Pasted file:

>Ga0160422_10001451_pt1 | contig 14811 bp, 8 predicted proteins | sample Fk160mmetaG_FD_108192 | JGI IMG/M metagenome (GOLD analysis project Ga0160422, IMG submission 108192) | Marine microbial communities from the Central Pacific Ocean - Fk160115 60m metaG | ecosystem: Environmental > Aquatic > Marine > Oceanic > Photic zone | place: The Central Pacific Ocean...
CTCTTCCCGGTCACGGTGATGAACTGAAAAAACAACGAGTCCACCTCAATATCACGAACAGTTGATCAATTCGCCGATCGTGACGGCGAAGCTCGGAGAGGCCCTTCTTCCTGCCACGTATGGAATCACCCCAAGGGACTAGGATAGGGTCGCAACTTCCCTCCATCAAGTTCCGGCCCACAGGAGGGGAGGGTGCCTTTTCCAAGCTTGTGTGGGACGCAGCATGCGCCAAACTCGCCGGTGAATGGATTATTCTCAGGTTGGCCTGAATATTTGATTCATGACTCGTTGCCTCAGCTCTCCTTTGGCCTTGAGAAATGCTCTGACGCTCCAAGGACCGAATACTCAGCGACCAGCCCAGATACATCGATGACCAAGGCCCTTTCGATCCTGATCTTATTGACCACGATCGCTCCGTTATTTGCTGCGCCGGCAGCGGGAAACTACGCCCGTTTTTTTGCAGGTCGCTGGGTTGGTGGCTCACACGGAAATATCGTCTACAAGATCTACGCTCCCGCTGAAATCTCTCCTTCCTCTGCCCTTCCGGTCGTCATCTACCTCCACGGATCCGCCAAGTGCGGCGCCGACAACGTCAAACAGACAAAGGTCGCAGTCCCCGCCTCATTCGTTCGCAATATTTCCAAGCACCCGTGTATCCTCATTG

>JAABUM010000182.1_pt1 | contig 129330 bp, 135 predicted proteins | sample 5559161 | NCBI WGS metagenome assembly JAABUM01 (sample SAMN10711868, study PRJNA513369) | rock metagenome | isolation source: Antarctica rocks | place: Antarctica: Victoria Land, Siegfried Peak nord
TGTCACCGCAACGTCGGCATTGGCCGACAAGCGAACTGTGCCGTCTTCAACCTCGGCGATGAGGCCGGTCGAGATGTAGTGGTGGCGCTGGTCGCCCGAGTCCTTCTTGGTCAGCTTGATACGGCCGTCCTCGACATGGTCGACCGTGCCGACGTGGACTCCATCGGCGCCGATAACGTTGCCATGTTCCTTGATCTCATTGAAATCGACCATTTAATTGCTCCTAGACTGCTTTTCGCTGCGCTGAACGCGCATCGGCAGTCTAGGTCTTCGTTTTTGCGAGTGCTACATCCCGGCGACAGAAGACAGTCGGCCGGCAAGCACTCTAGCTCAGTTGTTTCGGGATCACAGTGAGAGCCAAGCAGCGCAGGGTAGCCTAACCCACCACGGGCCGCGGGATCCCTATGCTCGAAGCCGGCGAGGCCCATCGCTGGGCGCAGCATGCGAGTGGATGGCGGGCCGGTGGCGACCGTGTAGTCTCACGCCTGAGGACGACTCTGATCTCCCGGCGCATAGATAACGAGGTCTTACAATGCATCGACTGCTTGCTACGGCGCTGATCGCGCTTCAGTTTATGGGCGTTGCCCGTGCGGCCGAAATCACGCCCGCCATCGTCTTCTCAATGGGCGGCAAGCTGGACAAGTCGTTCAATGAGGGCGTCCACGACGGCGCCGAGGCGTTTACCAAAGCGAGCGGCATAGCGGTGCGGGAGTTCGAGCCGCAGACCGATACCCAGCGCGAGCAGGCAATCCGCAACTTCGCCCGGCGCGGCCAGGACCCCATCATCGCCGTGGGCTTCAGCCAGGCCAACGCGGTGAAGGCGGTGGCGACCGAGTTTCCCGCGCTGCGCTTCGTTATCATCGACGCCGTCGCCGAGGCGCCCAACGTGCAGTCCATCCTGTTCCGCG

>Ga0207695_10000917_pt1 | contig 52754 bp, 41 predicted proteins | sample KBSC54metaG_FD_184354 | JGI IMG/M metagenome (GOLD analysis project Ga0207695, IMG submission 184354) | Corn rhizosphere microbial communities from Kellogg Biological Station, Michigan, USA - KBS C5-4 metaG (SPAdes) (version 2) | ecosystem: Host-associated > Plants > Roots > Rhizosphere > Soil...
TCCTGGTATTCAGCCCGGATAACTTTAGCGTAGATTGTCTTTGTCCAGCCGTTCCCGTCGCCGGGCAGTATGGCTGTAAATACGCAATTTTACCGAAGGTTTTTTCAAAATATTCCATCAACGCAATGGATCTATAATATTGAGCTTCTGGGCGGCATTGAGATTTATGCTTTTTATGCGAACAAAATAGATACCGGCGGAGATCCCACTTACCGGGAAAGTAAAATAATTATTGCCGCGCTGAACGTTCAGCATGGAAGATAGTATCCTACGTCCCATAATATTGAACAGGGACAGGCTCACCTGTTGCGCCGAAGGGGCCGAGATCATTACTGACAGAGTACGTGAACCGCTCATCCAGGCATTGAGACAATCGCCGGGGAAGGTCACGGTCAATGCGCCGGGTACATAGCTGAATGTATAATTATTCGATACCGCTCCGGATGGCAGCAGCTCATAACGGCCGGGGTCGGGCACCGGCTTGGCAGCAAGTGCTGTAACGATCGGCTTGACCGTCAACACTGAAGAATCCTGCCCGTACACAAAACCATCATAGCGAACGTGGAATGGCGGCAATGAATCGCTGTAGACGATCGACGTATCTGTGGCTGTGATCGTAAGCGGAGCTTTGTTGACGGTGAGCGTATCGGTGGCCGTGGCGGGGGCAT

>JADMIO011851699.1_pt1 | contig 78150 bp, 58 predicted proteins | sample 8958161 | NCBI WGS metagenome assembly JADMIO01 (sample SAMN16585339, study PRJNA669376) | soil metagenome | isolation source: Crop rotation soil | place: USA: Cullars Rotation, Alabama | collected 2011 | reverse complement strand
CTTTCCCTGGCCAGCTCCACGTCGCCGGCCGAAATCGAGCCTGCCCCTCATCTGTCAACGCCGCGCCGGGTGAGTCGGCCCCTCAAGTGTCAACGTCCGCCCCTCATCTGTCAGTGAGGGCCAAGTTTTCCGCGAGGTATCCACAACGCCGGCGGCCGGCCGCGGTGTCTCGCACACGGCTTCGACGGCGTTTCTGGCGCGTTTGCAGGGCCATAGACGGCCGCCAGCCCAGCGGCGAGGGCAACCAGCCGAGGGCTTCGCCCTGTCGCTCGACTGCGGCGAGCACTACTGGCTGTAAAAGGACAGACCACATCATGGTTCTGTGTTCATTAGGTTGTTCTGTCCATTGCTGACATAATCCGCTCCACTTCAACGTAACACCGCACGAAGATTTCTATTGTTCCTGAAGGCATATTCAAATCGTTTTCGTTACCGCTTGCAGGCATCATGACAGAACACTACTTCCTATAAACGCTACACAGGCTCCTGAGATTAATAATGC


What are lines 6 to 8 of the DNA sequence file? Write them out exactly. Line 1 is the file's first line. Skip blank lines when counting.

TCCTGGTATTCAGCCCGGATAACTTTAGCGTAGATTGTCTTTGTCCAGCCGTTCCCGTCGCCGGGCAGTATGGCTGTAAATACGCAATTTTACCGAAGGTTTTTTCAAAATATTCCATCAACGCAATGGATCTATAATATTGAGCTTCTGGGCGGCATTGAGATTTATGCTTTTTATGCGAACAAAATAGATACCGGCGGAGATCCCACTTACCGGGAAAGTAAAATAATTATTGCCGCGCTGAACGTTCAGCATGGAAGATAGTATCCTACGTCCCATAATATTGAACAGGGACAGGCTCACCTGTTGCGCCGAAGGGGCCGAGATCATTACTGACAGAGTACGTGAACCGCTCATCCAGGCATTGAGACAATCGCCGGGGAAGGTCACGGTCAATGCGCCGGGTACATAGCTGAATGTATAATTATTCGATACCGCTCCGGATGGCAGCAGCTCATAACGGCCGGGGTCGGGCACCGGCTTGGCAGCAAGTGCTGTAACGATCGGCTTGACCGTCAACACTGAAGAATCCTGCCCGTACACAAAACCATCATAGCGAACGTGGAATGGCGGCAATGAATCGCTGTAGACGATCGACGTATCTGTGGCTGTGATCGTAAGCGGAGCTTTGTTGACGGTGAGCGTATCGGTGGCCGTGGCGGGGGCAT

>JADMIO011851699.1_pt1 | contig 78150 bp, 58 predicted proteins | sample 8958161 | NCBI WGS metagenome assembly JADMIO01 (sample SAMN16585339, study PRJNA669376) | soil metagenome | isolation source: Crop rotation soil | place: USA: Cullars Rotation, Alabama | collected 2011 | reverse complement strand
CTTTCCCTGGCCAGCTCCACGTCGCCGGCCGAAATCGAGCCTGCCCCTCATCTGTCAACGCCGCGCCGGGTGAGTCGGCCCCTCAAGTGTCAACGTCCGCCCCTCATCTGTCAGTGAGGGCCAAGTTTTCCGCGAGGTATCCACAACGCCGGCGGCCGGCCGCGGTGTCTCGCACACGGCTTCGACGGCGTTTCTGGCGCGTTTGCAGGGCCATAGACGGCCGCCAGCCCAGCGGCGAGGGCAACCAGCCGAGGGCTTCGCCCTGTCGCTCGACTGCGGCGAGCACTACTGGCTGTAAAAGGACAGACCACATCATGGTTCTGTGTTCATTAGGTTGTTCTGTCCATTGCTGACATAATCCGCTCCACTTCAACGTAACACCGCACGAAGATTTCTATTGTTCCTGAAGGCATATTCAAATCGTTTTCGTTACCGCTTGCAGGCATCATGACAGAACACTACTTCCTATAAACGCTACACAGGCTCCTGAGATTAATAATGC